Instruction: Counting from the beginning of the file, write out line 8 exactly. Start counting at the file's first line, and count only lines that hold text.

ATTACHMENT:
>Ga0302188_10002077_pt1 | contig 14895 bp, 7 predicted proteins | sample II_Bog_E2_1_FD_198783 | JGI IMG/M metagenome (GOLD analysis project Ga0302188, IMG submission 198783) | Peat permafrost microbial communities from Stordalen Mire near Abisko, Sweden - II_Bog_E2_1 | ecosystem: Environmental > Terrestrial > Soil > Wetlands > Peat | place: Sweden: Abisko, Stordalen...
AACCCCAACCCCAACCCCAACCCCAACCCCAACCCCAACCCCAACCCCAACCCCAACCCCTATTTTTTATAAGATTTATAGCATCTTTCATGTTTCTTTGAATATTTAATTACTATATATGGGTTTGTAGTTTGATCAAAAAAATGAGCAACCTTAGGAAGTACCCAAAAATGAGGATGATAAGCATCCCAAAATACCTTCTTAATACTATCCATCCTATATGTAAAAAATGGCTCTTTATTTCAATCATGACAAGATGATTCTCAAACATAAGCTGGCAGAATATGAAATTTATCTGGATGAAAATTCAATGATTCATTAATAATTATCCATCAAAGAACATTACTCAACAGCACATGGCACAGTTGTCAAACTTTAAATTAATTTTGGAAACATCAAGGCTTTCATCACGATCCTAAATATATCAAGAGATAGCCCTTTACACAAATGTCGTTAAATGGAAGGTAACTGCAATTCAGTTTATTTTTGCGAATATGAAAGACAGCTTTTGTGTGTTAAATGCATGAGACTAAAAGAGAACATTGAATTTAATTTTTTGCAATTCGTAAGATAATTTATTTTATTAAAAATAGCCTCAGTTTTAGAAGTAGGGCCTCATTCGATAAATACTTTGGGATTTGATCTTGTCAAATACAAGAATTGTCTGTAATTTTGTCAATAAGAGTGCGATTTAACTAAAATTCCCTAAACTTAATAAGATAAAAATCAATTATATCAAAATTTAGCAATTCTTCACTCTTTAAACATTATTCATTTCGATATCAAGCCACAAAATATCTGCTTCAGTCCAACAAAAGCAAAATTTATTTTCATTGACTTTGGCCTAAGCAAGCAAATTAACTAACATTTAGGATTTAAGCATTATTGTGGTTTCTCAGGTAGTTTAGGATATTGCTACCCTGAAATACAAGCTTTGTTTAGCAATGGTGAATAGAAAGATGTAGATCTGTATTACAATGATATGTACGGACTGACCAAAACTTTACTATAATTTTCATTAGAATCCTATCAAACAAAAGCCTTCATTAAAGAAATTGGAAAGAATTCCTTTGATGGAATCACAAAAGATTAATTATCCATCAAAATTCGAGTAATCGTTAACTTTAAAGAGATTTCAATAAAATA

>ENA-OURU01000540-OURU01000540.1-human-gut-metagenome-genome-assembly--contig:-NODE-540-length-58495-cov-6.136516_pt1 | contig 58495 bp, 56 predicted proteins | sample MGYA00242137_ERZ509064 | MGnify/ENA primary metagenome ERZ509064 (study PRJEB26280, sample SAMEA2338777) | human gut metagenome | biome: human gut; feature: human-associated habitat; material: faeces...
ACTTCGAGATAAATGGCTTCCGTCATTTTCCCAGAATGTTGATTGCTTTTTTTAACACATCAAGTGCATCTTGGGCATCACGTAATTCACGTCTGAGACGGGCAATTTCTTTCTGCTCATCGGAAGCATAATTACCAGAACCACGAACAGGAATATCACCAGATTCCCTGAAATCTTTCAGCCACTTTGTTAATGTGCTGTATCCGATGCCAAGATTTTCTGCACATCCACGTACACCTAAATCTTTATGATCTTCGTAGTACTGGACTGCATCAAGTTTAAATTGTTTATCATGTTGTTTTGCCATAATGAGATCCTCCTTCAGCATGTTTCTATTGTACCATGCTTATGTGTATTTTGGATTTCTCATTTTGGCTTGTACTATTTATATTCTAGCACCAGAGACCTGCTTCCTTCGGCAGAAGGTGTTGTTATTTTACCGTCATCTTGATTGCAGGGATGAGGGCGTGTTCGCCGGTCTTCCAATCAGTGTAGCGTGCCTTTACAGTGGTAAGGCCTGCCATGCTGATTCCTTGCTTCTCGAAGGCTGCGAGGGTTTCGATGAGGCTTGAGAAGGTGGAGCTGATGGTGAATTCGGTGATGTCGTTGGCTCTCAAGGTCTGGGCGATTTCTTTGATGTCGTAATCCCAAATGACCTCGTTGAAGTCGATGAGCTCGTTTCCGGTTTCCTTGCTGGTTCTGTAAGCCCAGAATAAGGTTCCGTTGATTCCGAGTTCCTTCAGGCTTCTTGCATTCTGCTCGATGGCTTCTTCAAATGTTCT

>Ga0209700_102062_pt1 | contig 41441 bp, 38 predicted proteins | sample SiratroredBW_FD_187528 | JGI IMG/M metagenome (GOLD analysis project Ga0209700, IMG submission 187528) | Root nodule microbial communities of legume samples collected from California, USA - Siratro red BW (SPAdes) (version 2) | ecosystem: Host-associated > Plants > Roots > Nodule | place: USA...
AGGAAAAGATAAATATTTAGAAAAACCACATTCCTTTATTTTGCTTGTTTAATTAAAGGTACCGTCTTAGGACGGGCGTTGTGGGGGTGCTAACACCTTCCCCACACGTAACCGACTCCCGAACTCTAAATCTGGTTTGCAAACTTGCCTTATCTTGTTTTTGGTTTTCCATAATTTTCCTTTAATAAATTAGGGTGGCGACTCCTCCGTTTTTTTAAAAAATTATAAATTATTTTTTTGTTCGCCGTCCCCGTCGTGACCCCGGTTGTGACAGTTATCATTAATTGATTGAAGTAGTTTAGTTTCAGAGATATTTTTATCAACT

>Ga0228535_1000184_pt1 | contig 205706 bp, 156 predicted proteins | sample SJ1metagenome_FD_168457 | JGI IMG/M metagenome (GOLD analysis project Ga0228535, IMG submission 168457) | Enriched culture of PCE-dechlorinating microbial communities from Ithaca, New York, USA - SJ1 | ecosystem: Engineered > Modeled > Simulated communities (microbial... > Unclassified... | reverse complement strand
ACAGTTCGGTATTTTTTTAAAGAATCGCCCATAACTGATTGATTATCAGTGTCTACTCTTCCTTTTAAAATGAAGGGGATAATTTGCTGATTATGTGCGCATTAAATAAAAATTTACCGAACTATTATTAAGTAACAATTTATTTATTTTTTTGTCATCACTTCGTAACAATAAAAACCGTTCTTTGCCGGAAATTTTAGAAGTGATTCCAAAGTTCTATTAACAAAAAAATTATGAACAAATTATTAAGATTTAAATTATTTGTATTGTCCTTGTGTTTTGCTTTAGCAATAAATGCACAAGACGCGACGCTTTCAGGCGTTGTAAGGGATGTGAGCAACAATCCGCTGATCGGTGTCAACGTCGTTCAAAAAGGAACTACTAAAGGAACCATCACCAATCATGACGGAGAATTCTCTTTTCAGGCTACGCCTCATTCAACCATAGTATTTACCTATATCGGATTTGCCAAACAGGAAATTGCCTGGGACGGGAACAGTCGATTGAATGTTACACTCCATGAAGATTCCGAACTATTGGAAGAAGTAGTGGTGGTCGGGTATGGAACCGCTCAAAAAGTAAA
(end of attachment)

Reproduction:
ACAGTTCGGTATTTTTTTAAAGAATCGCCCATAACTGATTGATTATCAGTGTCTACTCTTCCTTTTAAAATGAAGGGGATAATTTGCTGATTATGTGCGCATTAAATAAAAATTTACCGAACTATTATTAAGTAACAATTTATTTATTTTTTTGTCATCACTTCGTAACAATAAAAACCGTTCTTTGCCGGAAATTTTAGAAGTGATTCCAAAGTTCTATTAACAAAAAAATTATGAACAAATTATTAAGATTTAAATTATTTGTATTGTCCTTGTGTTTTGCTTTAGCAATAAATGCACAAGACGCGACGCTTTCAGGCGTTGTAAGGGATGTGAGCAACAATCCGCTGATCGGTGTCAACGTCGTTCAAAAAGGAACTACTAAAGGAACCATCACCAATCATGACGGAGAATTCTCTTTTCAGGCTACGCCTCATTCAACCATAGTATTTACCTATATCGGATTTGCCAAACAGGAAATTGCCTGGGACGGGAACAGTCGATTGAATGTTACACTCCATGAAGATTCCGAACTATTGGAAGAAGTAGTGGTGGTCGGGTATGGAACCGCTCAAAAAGTAAA